The first step that Turkey must take is to appoint its own Special Representative for the entire Balkans country or appoint one Representative for each Balkan country to start initiatives for the region. Turkey has proven its political success in the Balkans. For example Turkey has started an initiative of Turkey-Bosnia with Herzegovina-Serbia and Turkey-Bosnia with Herzegovina-Croatia. In these Trilateral Summits, as well as overcoming existing issues among the countries in question, relations between those countries have also developed. But Turkey’s internal problems such as the failed coup attempt in July 2016, problems surrounding the Syrian war and its refugee crisis that affected Turkey the most compared to any other country, have shifted the country's energy and interest away from the Balkans. After six years of attempts and failure, the Turkey-Bosnia and Herzegovina-Serbia Trilateral Summit was finally realized this year during Erdogan’s visit to Serbia.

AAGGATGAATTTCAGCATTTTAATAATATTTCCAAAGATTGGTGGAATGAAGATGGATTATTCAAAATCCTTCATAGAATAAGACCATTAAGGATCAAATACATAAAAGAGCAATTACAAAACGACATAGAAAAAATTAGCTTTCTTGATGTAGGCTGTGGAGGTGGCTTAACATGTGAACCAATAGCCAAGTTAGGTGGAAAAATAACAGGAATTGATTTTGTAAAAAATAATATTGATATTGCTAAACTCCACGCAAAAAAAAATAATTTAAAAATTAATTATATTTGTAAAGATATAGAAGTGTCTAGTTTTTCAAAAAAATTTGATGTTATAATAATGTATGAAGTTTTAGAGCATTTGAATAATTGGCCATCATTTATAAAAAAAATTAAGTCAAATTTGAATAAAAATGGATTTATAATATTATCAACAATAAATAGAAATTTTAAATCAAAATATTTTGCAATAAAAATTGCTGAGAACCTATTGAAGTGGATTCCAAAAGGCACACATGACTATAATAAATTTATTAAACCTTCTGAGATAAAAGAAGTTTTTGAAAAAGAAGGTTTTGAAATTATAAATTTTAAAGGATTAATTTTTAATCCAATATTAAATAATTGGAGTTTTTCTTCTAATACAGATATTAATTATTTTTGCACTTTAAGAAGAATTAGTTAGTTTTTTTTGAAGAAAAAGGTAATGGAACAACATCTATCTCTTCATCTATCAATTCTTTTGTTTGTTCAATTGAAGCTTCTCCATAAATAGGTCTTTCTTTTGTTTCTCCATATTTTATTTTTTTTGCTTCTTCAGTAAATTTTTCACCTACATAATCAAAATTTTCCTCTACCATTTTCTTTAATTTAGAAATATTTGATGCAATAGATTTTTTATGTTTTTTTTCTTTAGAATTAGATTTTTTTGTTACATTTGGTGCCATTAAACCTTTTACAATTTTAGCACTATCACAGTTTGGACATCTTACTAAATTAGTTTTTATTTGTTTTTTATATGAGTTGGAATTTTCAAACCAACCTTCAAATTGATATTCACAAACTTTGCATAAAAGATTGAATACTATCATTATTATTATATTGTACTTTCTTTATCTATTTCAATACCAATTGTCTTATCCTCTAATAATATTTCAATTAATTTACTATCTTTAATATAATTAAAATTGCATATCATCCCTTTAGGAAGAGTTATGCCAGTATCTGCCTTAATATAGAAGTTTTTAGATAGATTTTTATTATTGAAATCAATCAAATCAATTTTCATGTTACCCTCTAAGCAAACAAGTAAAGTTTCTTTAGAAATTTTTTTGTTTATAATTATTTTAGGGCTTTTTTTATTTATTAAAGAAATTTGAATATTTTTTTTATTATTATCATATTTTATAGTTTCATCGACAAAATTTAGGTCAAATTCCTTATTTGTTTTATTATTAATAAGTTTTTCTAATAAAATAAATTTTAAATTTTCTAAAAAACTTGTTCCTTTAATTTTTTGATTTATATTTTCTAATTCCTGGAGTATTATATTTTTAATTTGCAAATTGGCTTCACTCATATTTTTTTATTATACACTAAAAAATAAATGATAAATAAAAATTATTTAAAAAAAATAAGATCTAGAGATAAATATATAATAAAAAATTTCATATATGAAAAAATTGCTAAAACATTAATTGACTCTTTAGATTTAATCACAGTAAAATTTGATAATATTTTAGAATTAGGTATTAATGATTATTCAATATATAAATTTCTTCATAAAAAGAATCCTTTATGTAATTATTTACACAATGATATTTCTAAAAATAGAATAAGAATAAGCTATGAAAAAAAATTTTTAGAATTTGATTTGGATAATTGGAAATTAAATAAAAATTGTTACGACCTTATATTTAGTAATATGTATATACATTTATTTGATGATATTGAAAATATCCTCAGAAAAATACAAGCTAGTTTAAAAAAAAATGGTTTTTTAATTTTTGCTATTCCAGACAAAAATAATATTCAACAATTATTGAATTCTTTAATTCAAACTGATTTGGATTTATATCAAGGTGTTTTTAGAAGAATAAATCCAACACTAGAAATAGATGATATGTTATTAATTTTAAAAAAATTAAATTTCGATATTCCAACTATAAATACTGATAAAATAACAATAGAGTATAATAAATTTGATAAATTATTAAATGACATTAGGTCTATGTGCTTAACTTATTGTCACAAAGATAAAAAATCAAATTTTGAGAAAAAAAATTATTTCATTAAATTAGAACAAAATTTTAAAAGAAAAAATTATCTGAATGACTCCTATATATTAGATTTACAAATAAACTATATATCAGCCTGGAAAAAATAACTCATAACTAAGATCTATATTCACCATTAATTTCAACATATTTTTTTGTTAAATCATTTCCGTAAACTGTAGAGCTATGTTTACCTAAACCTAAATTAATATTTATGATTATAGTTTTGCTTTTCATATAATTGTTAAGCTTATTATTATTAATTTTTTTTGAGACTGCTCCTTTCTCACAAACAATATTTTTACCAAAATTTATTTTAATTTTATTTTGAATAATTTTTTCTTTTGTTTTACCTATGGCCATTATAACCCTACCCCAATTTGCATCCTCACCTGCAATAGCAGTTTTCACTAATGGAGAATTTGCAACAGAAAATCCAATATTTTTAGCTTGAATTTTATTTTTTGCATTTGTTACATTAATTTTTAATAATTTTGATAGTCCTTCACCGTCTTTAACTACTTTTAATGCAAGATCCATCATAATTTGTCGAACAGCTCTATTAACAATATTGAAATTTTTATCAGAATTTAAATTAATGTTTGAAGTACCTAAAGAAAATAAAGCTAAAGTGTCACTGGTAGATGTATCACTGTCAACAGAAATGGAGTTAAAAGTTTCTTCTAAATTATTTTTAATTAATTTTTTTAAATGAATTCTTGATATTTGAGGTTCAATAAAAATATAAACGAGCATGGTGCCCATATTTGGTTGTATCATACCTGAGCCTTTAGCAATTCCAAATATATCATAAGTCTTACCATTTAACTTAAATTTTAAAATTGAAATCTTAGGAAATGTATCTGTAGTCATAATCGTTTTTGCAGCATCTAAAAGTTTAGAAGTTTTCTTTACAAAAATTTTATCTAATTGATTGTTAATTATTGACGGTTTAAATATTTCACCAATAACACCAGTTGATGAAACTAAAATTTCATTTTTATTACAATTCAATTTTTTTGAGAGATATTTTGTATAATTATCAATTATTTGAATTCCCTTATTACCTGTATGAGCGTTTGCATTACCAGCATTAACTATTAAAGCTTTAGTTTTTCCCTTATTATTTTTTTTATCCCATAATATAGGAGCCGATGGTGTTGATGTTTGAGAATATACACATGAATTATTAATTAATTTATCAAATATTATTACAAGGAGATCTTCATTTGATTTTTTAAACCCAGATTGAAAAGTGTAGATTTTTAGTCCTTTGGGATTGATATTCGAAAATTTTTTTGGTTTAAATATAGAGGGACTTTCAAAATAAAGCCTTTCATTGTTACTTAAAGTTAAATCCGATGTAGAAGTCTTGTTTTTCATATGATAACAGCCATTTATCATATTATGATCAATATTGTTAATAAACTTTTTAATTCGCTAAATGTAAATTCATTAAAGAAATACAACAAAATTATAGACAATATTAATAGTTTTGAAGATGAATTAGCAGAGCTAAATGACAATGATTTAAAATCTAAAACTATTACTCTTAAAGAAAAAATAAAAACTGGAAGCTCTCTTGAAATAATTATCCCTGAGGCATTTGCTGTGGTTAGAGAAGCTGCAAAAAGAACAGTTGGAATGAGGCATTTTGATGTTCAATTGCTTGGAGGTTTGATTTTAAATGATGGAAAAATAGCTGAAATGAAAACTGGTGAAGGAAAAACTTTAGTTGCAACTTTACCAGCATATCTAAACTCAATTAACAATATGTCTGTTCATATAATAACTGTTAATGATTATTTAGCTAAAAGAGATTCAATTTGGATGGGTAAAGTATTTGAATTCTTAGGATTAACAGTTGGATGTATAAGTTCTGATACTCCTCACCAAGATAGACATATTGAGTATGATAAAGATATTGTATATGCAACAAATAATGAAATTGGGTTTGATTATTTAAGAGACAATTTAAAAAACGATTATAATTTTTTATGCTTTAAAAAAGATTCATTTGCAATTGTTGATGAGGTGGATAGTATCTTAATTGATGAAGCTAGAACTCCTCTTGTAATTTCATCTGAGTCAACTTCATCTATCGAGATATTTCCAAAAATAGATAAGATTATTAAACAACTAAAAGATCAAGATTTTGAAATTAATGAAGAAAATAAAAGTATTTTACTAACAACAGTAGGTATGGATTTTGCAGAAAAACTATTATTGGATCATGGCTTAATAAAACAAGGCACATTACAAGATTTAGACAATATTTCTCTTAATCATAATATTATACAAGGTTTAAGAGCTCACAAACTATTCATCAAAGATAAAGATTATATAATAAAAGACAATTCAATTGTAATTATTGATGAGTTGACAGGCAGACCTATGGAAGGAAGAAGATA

The success of the Summit is evident that Turkey is capable to become an important actor in the region. But the Turkish political system has no tradition of appointing a Special Representative to a region other than the non-crisis regions[1]

There are regional divisions within Turkey’s different Ministries. Yet we have to admit that such divisions would not create substantial political effect, since the Special Representatives appointed by the Western countries occupy the public opinion of the region, unlike the much lesser known presence of such divisions in the Ministries of the Republic of Turkey.